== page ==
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Socrates, Or Pointing The Way For The Future Of Climate Science

Roger Pielke Jr laments the withering of climatology:

Climate science — or at least some parts of it — seems to have devolved into an effort to generate media coverage and talking points for blogs, at the expense of actually adding to our scientific knowledge of the climate system

Actually, it was December 2009 when I wrote in the pages of the Spectator (UK):

This might be the most important lesson of the 1974 report on global cooling: that we need to grow up, separate climatology from fear, and recognise — much as it pains politicians and scientists — that our understanding of how climate changes remains in its infancy.

Here we are, almost two years later. For example, what do we understand about the past? Willis Eschenbach at WUWT shows it in the non-smoothed BEST reconstruction graph:

"BEST global surface temperature estimates. Gray bars show what BEST says are the 95% confidence intervals (95%CI) for each datapoint"

And what do we understand about the future? Patrick Frank in Skeptic.com’s Reading Room:

"The Special Report on Emission Scenarios (SRES-SPM-5) A2 projection from Figure 1 showing the physical uncertainty of the projected temperature trend when including ±10.1% cloud error (light shading), or the uncertainty in greenhouse gas forcing (dark shading). Inset: A close-up view of the first 20 years of the A2 projection and the uncertainty limits."

In other words: for the past, all we know for sure it’s that the error bars cover from -5C to +3C if we go back to 200 years ago. For the past, all we can estimate for sure it’s that error bars cover an enormous span if we move forward 100 years (even removing cloud uncertainty, still the 2100 error goes from -10C to +16C).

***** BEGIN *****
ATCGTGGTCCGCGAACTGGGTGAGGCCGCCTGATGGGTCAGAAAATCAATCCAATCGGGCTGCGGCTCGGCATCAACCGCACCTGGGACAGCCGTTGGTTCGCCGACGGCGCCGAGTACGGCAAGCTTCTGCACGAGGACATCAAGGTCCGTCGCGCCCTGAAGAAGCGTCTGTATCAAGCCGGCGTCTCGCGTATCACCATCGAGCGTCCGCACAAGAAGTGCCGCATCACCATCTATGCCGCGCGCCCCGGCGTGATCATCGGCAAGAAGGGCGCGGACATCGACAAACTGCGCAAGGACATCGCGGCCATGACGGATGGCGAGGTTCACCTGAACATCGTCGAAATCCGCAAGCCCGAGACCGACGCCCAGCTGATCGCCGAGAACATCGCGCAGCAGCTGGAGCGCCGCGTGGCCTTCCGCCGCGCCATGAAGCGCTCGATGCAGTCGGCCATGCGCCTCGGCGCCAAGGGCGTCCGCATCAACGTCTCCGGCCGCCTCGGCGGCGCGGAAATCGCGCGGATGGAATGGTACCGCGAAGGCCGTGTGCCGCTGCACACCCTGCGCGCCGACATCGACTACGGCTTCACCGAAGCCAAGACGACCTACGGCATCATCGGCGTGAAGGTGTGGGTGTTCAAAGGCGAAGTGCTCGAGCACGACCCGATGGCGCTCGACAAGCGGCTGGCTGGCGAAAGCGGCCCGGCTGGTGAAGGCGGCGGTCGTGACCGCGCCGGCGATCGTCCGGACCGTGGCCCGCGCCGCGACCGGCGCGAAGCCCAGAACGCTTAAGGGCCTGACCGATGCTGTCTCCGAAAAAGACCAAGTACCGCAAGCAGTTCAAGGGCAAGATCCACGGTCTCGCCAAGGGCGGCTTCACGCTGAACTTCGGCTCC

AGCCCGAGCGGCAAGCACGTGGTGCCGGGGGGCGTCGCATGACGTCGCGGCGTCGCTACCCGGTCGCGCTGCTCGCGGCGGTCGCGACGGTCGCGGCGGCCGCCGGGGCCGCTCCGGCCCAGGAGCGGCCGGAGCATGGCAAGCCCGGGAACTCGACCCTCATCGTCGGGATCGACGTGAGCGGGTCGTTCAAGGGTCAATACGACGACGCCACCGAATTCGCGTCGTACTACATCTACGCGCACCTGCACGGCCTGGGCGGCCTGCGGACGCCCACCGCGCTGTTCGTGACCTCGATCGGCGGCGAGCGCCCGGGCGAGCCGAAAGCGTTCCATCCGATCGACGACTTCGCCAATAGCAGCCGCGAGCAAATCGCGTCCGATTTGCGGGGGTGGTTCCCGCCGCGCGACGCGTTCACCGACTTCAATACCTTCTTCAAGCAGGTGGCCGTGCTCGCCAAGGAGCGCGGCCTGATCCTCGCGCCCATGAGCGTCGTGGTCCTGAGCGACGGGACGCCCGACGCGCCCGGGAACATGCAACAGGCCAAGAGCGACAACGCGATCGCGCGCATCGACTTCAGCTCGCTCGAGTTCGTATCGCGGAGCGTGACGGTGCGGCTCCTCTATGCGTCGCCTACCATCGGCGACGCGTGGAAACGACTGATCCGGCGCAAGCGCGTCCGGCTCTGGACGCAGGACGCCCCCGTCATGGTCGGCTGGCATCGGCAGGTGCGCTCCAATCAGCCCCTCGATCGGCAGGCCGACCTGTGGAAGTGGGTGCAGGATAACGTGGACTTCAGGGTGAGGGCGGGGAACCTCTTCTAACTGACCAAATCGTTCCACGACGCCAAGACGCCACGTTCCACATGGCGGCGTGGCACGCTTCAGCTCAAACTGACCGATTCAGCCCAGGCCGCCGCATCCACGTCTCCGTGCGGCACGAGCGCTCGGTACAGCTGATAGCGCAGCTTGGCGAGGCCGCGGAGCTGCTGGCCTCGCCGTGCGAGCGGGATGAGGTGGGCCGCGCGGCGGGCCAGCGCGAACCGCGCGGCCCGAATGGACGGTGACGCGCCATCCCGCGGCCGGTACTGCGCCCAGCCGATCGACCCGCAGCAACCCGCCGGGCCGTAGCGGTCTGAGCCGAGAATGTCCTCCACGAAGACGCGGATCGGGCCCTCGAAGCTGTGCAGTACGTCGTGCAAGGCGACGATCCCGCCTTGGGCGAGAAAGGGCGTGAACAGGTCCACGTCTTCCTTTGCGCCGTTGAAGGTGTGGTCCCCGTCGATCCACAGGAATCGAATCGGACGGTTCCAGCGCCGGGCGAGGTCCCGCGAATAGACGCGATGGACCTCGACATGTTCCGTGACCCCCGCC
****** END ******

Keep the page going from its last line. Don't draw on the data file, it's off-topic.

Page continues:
For all we know, Romans were conquering a world that was 50C colder than today, and oceans will boil before the XXII century. Or vice-versa.

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Please do not start speculating about uncertainty as a reason for doing nothing – it isn’t.

Think of science instead: what’s the way out of this cul-de-sac made up of giant error bars? How can our understanding finally leave its infancy? The way out has actually being indicated already, by a guy born in 469BC:

Socrates was wise in that he knew the he knew nothing, whereas others were unaware of their own ignorance.

If and when such a realization will become widespread, only then climate science will be able to mature away from silly manipulations, towards the approach so nicely described by Professor Sir Bernard Lovell to David Whitehouse:

One evening we unrolled the pen recorder data in a long ribbon down the corridor outside the main observing room. “Now,” he said, “look at the data. Get to know it.” His point was that before us was what the universe was saying, and that it was more important than any theory.” Data is never inconvenient. It beats theory every time.

An unexamined climate is not worth studying…

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  1. 2011/10/27 at 11:10

    It seems to me that the whole subject of climate science has lost much of its credibility of late because of the claims made by attention seeking individuals who require wider public acclaim for their theories and hypotheses than is available to them in traditional academic circles.

    Climate science has also been ‘high-jacked’ by unscrupulous politicians wanting support for green policy measures not founded upon proven scientific fact but by using the hypotheses that suit their arguments.

    The politicians in the EU have fuelled this activity by making millions and millions of Euros available for academic research into the so-called damage being done to Earth’s environment by CO2 emissions. An example of making the researcher match up with the requirements of those paying for the research; hardly objective or honest is it?

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